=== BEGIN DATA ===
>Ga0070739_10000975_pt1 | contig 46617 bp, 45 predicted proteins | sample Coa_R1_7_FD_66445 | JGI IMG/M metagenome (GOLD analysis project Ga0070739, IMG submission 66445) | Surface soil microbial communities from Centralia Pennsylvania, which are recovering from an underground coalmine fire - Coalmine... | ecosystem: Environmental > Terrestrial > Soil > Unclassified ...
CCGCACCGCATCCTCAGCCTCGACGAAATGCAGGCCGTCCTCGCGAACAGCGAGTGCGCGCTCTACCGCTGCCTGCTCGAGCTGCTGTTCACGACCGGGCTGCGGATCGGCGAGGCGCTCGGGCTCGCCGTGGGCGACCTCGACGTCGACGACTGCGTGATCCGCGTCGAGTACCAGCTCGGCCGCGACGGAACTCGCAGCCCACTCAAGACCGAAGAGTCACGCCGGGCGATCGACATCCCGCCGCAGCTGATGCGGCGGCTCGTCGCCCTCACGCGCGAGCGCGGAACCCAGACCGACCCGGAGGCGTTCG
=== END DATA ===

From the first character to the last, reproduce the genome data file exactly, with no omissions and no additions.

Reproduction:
>Ga0070739_10000975_pt1 | contig 46617 bp, 45 predicted proteins | sample Coa_R1_7_FD_66445 | JGI IMG/M metagenome (GOLD analysis project Ga0070739, IMG submission 66445) | Surface soil microbial communities from Centralia Pennsylvania, which are recovering from an underground coalmine fire - Coalmine... | ecosystem: Environmental > Terrestrial > Soil > Unclassified ...
CCGCACCGCATCCTCAGCCTCGACGAAATGCAGGCCGTCCTCGCGAACAGCGAGTGCGCGCTCTACCGCTGCCTGCTCGAGCTGCTGTTCACGACCGGGCTGCGGATCGGCGAGGCGCTCGGGCTCGCCGTGGGCGACCTCGACGTCGACGACTGCGTGATCCGCGTCGAGTACCAGCTCGGCCGCGACGGAACTCGCAGCCCACTCAAGACCGAAGAGTCACGCCGGGCGATCGACATCCCGCCGCAGCTGATGCGGCGGCTCGTCGCCCTCACGCGCGAGCGCGGAACCCAGACCGACCCGGAGGCGTTCG